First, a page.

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Fitness Components of Grazing-Induced Population Reduction in a Dominant Annual, Triticum Dicoccoides (Wild Wheat)

I. Noy-Meir and D. D. Briske
Journal of Ecology
Vol. 84, No. 3 (Jun., 1996), pp. 439-448
DOI: 10.2307/2261205
Stable URL: http://www.jstor.org/stable/2261205
Page Count: 10
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Since scans are not currently available to screen readers, please contact JSTOR User Support for access. We'll provide a PDF copy for your screen reader.
Fitness Components of Grazing-Induced Population Reduction in a Dominant Annual, Triticum Dicoccoides (Wild Wheat)
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Abstract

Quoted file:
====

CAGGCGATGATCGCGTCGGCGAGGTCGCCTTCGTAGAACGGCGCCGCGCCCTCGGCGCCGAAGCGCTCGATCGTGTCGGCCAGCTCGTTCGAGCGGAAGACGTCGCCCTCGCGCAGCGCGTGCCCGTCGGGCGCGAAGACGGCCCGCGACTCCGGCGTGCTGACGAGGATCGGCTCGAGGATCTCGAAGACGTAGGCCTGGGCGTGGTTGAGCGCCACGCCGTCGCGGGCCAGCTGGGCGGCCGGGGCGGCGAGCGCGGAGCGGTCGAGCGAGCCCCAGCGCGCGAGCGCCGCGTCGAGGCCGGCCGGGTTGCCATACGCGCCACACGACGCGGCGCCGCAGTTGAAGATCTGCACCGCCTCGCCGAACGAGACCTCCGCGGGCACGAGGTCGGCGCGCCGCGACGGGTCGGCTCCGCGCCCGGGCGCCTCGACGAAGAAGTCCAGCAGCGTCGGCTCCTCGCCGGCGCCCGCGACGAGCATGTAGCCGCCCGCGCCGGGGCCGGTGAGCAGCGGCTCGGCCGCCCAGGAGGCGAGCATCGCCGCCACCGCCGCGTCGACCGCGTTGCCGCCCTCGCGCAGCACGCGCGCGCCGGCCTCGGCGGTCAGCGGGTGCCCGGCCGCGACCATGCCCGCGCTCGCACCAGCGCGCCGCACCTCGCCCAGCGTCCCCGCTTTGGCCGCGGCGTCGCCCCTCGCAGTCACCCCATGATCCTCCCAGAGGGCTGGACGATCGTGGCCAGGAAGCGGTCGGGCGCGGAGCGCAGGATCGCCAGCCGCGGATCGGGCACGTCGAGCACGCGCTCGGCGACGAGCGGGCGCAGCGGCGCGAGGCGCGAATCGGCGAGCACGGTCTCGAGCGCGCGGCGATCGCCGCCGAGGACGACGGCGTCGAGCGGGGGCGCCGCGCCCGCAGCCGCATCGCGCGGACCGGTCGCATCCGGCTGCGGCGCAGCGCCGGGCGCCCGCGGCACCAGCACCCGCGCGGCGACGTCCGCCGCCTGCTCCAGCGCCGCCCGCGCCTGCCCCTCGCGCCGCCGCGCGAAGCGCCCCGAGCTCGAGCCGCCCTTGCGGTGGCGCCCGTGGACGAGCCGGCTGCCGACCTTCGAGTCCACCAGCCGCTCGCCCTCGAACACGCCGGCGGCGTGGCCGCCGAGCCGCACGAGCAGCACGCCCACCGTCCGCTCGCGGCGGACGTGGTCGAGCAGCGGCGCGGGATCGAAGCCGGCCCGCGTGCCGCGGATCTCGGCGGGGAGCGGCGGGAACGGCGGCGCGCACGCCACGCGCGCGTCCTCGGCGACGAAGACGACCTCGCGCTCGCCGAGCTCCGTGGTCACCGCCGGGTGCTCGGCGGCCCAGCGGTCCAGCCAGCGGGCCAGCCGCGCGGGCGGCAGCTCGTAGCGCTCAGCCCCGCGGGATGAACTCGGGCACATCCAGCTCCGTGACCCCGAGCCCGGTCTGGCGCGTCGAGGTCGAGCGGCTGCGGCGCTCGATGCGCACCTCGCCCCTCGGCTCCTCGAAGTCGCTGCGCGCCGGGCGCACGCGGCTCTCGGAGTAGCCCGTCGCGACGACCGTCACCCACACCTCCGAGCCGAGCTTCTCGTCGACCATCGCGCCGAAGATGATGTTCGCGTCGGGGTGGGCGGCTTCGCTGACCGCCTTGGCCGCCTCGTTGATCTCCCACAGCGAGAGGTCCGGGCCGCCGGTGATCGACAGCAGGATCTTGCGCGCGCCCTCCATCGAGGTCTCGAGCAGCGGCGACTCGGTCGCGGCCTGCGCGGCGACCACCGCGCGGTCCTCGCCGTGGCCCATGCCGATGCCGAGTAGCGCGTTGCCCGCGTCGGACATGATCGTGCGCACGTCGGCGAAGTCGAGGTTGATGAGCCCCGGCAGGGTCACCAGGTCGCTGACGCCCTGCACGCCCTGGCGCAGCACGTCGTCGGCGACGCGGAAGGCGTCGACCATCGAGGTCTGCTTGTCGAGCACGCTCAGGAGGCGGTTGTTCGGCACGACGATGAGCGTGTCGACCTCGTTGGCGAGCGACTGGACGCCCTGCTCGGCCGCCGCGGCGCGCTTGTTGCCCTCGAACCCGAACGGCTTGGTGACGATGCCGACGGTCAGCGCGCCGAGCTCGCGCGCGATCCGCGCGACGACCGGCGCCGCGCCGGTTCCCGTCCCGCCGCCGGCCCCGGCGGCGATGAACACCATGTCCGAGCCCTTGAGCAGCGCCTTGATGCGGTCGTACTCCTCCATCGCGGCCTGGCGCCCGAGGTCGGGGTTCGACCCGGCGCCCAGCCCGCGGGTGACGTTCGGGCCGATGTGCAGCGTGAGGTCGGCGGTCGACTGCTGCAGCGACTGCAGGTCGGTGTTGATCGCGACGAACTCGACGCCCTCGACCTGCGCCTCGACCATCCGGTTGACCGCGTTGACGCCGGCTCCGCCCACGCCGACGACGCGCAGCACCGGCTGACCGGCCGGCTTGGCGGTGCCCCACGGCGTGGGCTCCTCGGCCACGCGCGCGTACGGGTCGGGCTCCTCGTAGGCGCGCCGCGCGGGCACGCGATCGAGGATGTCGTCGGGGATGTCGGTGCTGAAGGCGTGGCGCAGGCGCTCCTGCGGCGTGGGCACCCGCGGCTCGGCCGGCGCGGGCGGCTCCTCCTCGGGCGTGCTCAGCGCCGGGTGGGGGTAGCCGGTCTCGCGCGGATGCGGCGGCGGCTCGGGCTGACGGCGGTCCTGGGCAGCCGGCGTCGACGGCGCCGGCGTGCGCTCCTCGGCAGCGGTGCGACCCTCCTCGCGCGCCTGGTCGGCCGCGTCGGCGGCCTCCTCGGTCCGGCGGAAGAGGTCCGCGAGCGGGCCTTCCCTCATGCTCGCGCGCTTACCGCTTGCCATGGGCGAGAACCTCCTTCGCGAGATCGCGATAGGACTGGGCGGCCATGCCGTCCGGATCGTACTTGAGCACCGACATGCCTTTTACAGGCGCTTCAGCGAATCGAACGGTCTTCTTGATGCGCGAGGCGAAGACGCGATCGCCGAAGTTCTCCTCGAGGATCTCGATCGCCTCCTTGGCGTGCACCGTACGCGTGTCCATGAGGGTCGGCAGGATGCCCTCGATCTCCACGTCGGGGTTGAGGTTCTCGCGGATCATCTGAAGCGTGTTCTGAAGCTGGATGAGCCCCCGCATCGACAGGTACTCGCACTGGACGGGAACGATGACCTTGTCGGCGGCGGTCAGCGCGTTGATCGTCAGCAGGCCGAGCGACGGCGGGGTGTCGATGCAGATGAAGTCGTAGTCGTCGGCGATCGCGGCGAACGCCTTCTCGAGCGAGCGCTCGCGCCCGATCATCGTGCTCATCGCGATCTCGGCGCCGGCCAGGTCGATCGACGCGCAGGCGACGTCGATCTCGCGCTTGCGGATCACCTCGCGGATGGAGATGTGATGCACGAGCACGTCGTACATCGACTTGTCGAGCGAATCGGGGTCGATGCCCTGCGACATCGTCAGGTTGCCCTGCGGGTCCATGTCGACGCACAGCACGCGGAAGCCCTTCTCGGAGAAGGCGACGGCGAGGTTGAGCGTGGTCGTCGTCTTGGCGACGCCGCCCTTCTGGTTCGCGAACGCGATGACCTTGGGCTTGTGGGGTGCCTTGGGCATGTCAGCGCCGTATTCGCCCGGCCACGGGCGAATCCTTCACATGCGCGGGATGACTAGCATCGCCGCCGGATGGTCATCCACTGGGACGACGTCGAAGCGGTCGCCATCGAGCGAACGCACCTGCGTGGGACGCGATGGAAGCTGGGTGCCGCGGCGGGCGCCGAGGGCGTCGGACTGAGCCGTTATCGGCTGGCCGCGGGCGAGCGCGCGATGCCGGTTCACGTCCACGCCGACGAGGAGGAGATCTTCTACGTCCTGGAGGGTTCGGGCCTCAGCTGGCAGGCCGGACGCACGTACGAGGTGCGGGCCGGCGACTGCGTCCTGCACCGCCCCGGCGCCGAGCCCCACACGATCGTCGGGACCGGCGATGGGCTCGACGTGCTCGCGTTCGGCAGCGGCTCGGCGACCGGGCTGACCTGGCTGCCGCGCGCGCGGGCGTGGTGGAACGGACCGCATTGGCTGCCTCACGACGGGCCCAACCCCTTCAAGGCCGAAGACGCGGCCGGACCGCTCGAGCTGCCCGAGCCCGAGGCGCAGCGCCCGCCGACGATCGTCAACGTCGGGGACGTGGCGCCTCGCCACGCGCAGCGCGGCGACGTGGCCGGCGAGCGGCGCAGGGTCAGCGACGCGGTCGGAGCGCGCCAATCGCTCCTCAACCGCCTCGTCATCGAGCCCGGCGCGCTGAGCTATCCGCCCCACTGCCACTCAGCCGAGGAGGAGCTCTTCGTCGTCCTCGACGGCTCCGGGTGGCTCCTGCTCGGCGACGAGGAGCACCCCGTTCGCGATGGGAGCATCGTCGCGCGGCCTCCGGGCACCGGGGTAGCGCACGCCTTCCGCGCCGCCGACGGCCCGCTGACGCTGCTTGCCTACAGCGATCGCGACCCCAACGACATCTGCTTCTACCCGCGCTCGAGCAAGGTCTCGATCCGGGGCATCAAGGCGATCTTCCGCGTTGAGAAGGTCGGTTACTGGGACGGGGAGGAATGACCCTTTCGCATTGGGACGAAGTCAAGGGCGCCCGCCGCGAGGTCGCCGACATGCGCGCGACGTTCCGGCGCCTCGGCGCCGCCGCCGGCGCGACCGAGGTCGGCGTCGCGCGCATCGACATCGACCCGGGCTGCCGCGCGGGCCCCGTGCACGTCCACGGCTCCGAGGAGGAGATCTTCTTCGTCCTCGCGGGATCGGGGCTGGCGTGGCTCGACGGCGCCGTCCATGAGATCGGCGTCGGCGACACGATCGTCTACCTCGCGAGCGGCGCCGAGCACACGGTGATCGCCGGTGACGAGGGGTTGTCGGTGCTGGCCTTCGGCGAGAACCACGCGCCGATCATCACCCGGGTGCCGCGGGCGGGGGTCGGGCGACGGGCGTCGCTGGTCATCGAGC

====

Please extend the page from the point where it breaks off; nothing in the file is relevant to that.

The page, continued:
1 Intensive cattle grazing reduces population density of the dominant annual Triticum dicoccoides (wild wheat) in Mediterranean grasslands in northern Israel. An experiment was designed to quantify the impact of grazing on various components of plant fitness in the growing season that may contribute to this reduction. Height, tiller number, survival and reproduction of marked plants were monitored throughout two growing seasons in paired grazed and protected plots and in recently defoliated and undefoliated plants in grazed plots. 2 Plant survival in the vegetative stage was similarly high in grazed and protected plots in 1990-91, but in 1991-92 it was 14% higher in protected plots. Plants in protected plots were 60-172% taller than those in grazed plots, but plants in grazed plots had 44-107% more live tillers at the end of the vegetative stage. Tiller initiation was enhanced in undefoliated as well as defoliated plants within grazed plots, suggesting that the increase may have been a response to the modified radiation environment in the grazed community. 3 The proportion of plants that produced mature inflorescences was 51-59% greater in protected than in grazed plots, and within grazed plots it was much lower among plants that had been grazed in the last month of the season. The number of mature inflorescences per fertile plant was not consistently different between treatments, but the number of immature inflorescences was greater in grazed plots. Apparently, following removal of inflorescences late in the growing season, insufficient resources remained for maturation of secondary inflorescences. Spikelet number per inflorescence was 21-42% greater in protected than in grazed plots, which may reflect effects of grazing in the vegetative stage on inflorescence development. Seed number and weight per spikelet were not significantly affected by grazing. 4 The number of mature spikelets or seeds produced per seedling (an estimate of fitness throughout the growing season) was reduced by about 50% in grazed compared to protected plots in both years. The largest consistent components of reduction were due to removal of maturing inflorescences in the late reproductive stage. 5 Deferment of grazing during the reproductive stage may be sufficient to maintain abundant populations of wild wheat, while grazing during the remainder of the year will limit their suppressive effects on other annual species.

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